The tragedy has revived memories of deadly fires that swept through two hospitals in Iraq in 2021, killing at least 174 people in all, that were at the time blamed on negligence, lax regulations and corruption.
Preliminary information indicated that the building was made of highly flammable construction materials, contributing to its rapid collapse, state media said.
‘We saw the fire pulsating, coming out of the hall. Those who managed got out and those who didn’t got stuck,’ said Imad Yohana, a 34-year-old who escaped the inferno.
A woman outside the morgue where bodies lay outside in bags as vehicles came to collect those that had been identified added: ‘I lost my daughter, her husband and their three-year-old. They were all burned. My heart is burning.’
On Wednesday, mourners dressed in black streamed towards the cemetery in Qaraqosh a line of pickup trucks drove past, carrying the dead for burial.
Hundreds gathered, many sobbing, as coffins were carried at shoulder height, some shrouded in white, one with a floral cloth, before being laid on the ground where distraught mourners tightly embraced as caskets were lowered into their graves.
This picture shows the burnt out interior of an event hall in Qaraqosh where the fire broke out during the wedding on Wednesday
The charred remains of chairs are seen in the gutted out wedding hall on Wednesday
Iraqi security officials inspect the site of the fire on Wednesday in Qaraqosh, near Mosul, Iraq
In a sermon interrupted at times by the wails of women clad in black, a priest at Al-Tahira Church in Qaraqosh – told mourners that Iraq had been united in grief but criticised officials for ‘your corruption, your favouritism.’
‘Nothing is up to standard in this country,’ he said as mourners, some crying, others holding pictures of the deceased, listened on.
‘We have to hold those who are responsible accountable, enough, enough!’
The terrifying blaze, which was caught on camera, sparked scenes of chaos, with the up to 900 panicked guests rushing towards the exits as the hall became engulfed in flames and filled up with toxic smoke in seconds.
Survivors said many were left trapped in the burning building as they couldn’t see through the black smoke.
A man called Youssef, who stood nearby with burns covering his hands and face, said he had not been able to see anything when the fire began and the power cut out. He had grabbed his three-year-old grandson and managed to get out.
But his wife, Bashra Mansour, in her 50s, did not make it. She fell in the chaos and died.
Hundreds of wedding guests, many of them children, were rushed to hospital with severe burns across their bodies, with many fighting for their lives.
Wedding guest Rania Waad, who sustained a burn to her hand, said that as Haneen and Revan ‘were slow dancing, the fireworks started to climb to the ceiling and the whole hall went up in flames’.
‘We couldn’t see anything,’ the 17-year-old said, choking back sobs. ‘We were suffocating, we didn’t know how to get out.’
Other wedding guests also said that the blaze was caused by fireworks, which had been set off during the first dance.
A man injured in the fire, speaking from his hospital bed, said: ‘They lit up fireworks. It hit the ceiling, which caught fire. The entire hall was on fire in seconds.’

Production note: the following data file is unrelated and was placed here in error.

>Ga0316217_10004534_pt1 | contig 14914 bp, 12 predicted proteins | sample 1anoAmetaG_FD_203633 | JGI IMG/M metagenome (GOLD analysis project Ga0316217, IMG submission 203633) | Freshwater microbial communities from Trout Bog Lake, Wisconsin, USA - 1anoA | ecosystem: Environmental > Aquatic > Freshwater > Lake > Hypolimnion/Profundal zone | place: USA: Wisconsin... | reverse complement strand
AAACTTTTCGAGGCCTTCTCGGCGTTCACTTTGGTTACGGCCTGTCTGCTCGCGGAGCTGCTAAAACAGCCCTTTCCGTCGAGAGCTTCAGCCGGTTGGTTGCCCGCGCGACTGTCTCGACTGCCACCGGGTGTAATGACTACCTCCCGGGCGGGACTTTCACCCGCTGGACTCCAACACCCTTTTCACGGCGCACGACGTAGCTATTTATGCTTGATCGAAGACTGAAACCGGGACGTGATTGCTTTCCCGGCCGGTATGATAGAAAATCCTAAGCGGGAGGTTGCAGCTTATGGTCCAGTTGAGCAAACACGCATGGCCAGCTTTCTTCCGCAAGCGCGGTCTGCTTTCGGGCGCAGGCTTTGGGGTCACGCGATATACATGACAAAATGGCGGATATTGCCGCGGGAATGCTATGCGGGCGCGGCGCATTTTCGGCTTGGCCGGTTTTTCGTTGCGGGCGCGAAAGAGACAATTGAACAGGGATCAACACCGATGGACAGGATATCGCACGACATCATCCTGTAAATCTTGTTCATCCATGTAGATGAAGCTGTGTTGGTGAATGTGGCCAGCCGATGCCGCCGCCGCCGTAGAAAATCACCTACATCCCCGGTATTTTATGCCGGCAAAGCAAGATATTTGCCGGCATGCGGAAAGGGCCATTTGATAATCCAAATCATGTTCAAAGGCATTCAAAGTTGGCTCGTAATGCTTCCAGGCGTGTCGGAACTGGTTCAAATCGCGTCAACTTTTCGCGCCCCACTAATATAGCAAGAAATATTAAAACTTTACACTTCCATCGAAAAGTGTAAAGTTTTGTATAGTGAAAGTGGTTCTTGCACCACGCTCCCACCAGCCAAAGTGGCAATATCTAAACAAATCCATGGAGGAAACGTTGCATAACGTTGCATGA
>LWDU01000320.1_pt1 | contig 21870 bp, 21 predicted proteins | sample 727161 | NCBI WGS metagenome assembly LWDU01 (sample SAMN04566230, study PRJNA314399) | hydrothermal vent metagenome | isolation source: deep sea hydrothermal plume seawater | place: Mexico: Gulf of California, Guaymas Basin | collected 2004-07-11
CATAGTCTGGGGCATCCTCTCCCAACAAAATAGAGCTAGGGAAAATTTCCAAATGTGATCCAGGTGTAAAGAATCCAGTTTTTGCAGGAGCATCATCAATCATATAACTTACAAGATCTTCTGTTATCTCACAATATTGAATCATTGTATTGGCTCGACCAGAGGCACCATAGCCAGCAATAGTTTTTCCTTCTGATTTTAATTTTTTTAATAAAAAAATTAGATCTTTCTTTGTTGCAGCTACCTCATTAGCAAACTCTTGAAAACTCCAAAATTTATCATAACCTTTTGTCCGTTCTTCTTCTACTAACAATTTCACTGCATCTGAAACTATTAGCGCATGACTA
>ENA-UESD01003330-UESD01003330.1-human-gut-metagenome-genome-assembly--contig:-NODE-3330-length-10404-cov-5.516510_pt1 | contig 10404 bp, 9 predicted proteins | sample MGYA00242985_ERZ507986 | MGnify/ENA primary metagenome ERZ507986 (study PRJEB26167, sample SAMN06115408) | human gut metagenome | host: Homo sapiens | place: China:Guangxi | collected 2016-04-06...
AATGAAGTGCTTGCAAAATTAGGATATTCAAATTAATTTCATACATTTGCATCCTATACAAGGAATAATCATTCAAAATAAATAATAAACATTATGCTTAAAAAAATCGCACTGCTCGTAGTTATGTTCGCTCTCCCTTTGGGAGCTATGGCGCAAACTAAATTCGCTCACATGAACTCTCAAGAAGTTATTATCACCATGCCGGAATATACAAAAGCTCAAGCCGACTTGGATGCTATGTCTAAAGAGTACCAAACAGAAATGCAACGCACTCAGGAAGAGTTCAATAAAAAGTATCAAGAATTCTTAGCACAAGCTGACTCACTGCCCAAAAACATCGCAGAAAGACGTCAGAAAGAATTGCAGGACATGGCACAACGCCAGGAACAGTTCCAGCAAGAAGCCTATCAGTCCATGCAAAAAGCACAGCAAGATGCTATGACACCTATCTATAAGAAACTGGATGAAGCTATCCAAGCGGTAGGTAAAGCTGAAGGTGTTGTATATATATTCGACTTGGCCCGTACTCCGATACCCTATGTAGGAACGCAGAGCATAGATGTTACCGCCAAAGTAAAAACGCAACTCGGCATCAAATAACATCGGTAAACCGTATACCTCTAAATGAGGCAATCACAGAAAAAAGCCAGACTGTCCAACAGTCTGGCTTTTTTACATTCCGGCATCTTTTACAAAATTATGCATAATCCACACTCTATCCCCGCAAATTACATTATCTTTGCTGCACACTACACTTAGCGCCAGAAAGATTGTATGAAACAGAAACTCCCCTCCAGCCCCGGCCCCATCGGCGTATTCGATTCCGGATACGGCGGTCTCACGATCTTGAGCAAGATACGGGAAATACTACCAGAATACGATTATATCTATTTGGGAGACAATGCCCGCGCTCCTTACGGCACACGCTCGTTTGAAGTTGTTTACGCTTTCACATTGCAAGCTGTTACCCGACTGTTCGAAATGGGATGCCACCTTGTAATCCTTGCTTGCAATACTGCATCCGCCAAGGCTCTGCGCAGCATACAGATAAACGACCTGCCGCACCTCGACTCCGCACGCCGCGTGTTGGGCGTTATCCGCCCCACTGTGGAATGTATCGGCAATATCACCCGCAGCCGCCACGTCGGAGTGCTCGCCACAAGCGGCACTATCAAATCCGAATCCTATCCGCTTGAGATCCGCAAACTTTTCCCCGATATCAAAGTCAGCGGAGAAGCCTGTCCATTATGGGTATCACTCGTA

Witnesses said the wedding hall caught fire at around 10.45pm local time (8.45pm UK time) during the couple’s first dance.
Video shows wedding guests dancing together before the newlyweds walked onto the dance floor.
Harrowing footage shows Haneen resting her head against Revan while he holds her waist as they share their first dance. But within minutes, the wedding turned into a nightmare as the blaze broke out, sending shards of burning material to the ground around them.
Panicked guests began running out of the burning building, but over 100 were trapped inside and died of burns and smoke inhalation.
Chaotic scenes were visible outside the building, with screaming guests crying for help from medics who had quickly arrived on the scene.
Injured wedding guests were later seen lying in hospital beds with bandages covering the burns they sustained in the horrific blaze.
Ahmed Dubardani, a health official in the province, said: ‘The majority of them were completely burned and some others had 50 to 60 per cent of their bodies burned.
‘This is not good at all. The majority of them were not in good condition.’
In the blaze’s aftermath, only charred metal and debris could be seen as emergency crews sifted through the scene of utter devastation.
Most residents of Qaraqosh, which is mostly Christian but also home to some members of Iraq’s Yazidi minority, fled the town when Islamic State seized it in 2014. But they returned after the group was ousted in 2017.
‘Yesterday there was a wedding and happiness. Now we are preparing their burial,’ said deacon Hani al-Kasmousa at Mar Youhanna church, where the wedding service took place before the evening celebrations.
When Pope Francis visited Qaraqosh in 2021, residents crowded the streets in bright clothes, with olive branches borne aloft and Assyrian hymns blared from loudspeakers to celebrate the inhabitants’ return after years of militant occupation.
Only about 300,000 Christians remain in Iraq after most of the 1.5 million who lived in the country fled during the chaos following the U.S.-led invasion, an exodus aggravated by Islamic State’s seizure of Ninevah plains towns in 2014.
On Wednesday, with dressy shoes, smart jackets and children’s things lying on the ground around the remains of the wedding hall, and most people around town wearing the black of mourning, Francis’ visit felt deep in the past.